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Neuroscientist-turned-artist presents first show in Las Vegas

Name a female scientist.

Could you do it?

If you struggled to come up with a name — and it was probably Marie Curie — you’re not alone. And that’s exactly what neuroscientist-turned-artist Amanda Phingbodhipakkiya is hoping to change in her first ever large-scale solo exhibition “Connective Tissue.”

In her exhibition at the Marjorie Barrick Museum of Art at UNLV, Phingbodhipakkiya has designed an investigation of connection — from social relationships to subatomic particles — through the lens of science and technology.

Using bold murals, interactive inflatables and hands-on tech, “Connective Tissue” aims to remind visitors that women not only have a place in science now, but historically, always have.

“If we are to solve the most pressing challenges of our time, it’s ignorant to leave out half the population,” says Phingbodhipakkiya (pronounced PING-bodi-pak-e-yuh). “It doesn’t serve us as a society if we don’t have the perspective of women. And we can’t get it if they never get to consider where they can make a difference.”

Phingbodhipakkiya, 31, first identified the relationship between art and science as a child, when she took notice of butterfly wings.

Her mother got her a microscope so she could better observe them.

“I thought about how science, art and design are all intertwined,” she says. “I’m not sure why they’re so separated in education.”

She went onto study Alzheimer’s disease at Columbia Medical Center, and then study design in graduate school.

From there, she created “Beyond Curie,” a design project that portrays significant women in science, technology, engineering and mathematics, commonly known as STEM subjects.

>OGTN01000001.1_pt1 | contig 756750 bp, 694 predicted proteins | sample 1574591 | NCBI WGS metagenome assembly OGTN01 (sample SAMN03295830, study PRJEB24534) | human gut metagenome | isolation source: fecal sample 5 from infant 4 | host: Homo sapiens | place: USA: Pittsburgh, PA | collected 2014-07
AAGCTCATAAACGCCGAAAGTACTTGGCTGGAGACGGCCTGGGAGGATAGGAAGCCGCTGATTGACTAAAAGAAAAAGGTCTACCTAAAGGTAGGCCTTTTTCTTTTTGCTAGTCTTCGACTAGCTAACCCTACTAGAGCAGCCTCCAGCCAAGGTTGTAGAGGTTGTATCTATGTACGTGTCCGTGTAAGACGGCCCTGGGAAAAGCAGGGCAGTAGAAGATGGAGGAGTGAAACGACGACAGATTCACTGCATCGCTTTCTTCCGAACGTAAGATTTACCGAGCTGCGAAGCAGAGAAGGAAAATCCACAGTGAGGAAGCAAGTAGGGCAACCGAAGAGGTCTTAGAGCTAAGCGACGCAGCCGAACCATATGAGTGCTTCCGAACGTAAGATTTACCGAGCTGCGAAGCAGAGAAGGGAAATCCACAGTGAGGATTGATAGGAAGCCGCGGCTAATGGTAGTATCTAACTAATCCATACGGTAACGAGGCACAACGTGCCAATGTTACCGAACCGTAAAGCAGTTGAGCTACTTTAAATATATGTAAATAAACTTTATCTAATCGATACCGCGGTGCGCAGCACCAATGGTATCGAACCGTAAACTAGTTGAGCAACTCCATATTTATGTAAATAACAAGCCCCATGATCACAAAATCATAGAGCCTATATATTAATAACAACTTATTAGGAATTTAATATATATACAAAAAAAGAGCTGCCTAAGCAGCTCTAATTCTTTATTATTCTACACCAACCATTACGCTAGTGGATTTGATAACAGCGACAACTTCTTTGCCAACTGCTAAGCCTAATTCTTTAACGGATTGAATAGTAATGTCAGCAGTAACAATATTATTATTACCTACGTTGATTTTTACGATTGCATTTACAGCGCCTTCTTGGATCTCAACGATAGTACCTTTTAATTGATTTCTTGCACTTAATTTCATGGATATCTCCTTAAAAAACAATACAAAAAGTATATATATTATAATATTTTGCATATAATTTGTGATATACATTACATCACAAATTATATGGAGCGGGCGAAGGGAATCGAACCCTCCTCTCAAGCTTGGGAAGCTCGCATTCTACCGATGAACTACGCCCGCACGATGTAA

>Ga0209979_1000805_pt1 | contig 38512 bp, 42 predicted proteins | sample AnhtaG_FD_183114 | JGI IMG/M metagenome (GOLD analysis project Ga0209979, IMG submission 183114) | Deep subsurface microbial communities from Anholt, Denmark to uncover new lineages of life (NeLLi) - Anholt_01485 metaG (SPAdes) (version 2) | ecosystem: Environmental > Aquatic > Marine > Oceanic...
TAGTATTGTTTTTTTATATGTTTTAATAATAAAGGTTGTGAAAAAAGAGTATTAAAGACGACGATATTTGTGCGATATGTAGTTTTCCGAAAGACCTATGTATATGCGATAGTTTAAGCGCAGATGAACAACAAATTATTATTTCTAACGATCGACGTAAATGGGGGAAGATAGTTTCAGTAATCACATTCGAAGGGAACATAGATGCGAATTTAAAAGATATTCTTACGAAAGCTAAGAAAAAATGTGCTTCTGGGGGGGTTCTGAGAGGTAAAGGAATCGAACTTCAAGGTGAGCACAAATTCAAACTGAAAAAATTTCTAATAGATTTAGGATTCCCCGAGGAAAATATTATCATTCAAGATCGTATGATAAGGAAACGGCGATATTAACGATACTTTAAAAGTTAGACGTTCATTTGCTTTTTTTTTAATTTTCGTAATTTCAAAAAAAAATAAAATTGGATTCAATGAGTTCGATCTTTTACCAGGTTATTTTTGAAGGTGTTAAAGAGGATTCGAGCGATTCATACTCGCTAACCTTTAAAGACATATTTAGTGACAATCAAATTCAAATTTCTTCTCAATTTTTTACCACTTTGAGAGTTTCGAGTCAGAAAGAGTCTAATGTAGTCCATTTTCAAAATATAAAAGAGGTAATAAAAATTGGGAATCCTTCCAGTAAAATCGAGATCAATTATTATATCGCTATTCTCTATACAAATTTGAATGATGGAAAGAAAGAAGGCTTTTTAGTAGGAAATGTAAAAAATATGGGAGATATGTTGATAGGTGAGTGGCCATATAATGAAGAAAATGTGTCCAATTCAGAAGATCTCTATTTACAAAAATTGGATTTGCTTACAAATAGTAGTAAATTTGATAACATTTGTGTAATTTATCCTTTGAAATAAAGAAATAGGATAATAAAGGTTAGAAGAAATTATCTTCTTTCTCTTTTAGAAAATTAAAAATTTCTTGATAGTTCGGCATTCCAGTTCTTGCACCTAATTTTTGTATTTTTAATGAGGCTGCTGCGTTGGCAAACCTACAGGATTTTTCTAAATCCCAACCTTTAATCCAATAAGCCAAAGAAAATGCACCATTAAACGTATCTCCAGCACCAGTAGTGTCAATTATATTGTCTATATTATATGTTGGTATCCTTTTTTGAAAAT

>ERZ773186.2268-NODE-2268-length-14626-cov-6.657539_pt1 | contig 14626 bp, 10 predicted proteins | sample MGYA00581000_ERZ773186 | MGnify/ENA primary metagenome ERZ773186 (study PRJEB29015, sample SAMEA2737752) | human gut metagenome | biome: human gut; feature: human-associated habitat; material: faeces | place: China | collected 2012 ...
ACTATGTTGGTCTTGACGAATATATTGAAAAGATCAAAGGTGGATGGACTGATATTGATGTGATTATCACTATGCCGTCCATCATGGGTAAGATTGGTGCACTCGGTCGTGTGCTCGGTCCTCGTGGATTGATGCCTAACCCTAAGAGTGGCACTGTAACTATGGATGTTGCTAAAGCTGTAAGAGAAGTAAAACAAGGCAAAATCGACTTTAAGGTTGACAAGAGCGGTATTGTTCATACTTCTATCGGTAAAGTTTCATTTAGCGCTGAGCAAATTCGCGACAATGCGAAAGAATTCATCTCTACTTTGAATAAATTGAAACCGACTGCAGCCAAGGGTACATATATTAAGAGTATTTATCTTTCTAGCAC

The posters of women struck a nerve and earned prominent positions in protest marches, magazines and classroom walls.

Members of UNLV’s Scientista club learned of “Beyond Curie” through Phingbodhipakkiya’s TED Talk and invited her to visit them.

During that visit, she met Alisha Kerlin, executive director of the museum.

“That was about two years ago and we started talking about doing an art show,” Kerlin says.

For about a year, Phingbodhipakkiya illustrated vibrant murals of women supporting each other, printed 3D busts of female scientists and experimented with air pressure sensors to design works that illustrate connection.

One work, called “Campfire,” is tucked inside an illuminated person-sized paper lantern. When visitors are seated in all three inflatable lounge chairs, the room glows with joyful hues. But when one person leaves, the lights dim and turn cold.

In a similar work, a familiar piece of music is isolated by each instrument into five sound boxes. Only when each box is activated can someone hear every element of the song.

In another, a series of boxes initiates interpersonal discussion by printing slips of paper with bioethical quandaries on them, such as “What if a painful animal vaccine is the only way to contain an epidemic?”

“These questions are based off research currently being done,” Phingbodhipakkiya says. “But we present the scenarios in a more creative, inviting way where, hopefully in the company of loved ones, they feel more comfortable discussing it,” she says.

Visitors can then deposit the slips into voting boxes, which dispose of the paper and create an infographic over time demonstrating the community’s stance.

In the largest sculptural piece the gallery has ever had, Phingbodhipakkiya has designed a massive representation of two electrons passing a photon between them.

“This is taking something so small, even some scientists have trouble seeing and sensing it,” she says. “My work is trying to make people think more critically about our human experience by making something so big, you can’t ignore this thing that is so fundamental to your existence.”

At the gallery’s center, she displays the busts of women in science, equipped with QR codes that allow visitors to learn more about them.

“Only 7 percent of busts are of women,” she says. “The rest are of dudes. And these ones look like marble but were made with one of the latest technology.”

Through February, over 2,000 kids — many of them girls in grades 6 through 8 — will take field trips to “Connective Tissue” through grant-funded programs.

In a city without a major art museum, for many students, this will be their first time stepping foot inside an art exhibit.

“For people who have never walked into a space like this, I want the work to not only say ‘hello’ but ‘please come in,’ ” Phingbodhipakkiya says. “I hope visitors will come away feeling like they have a deeper understanding of the human experience.”

Contact Janna Karel at jkarel@reviewjournal.com. Follow @jannainprogress on Twitter.

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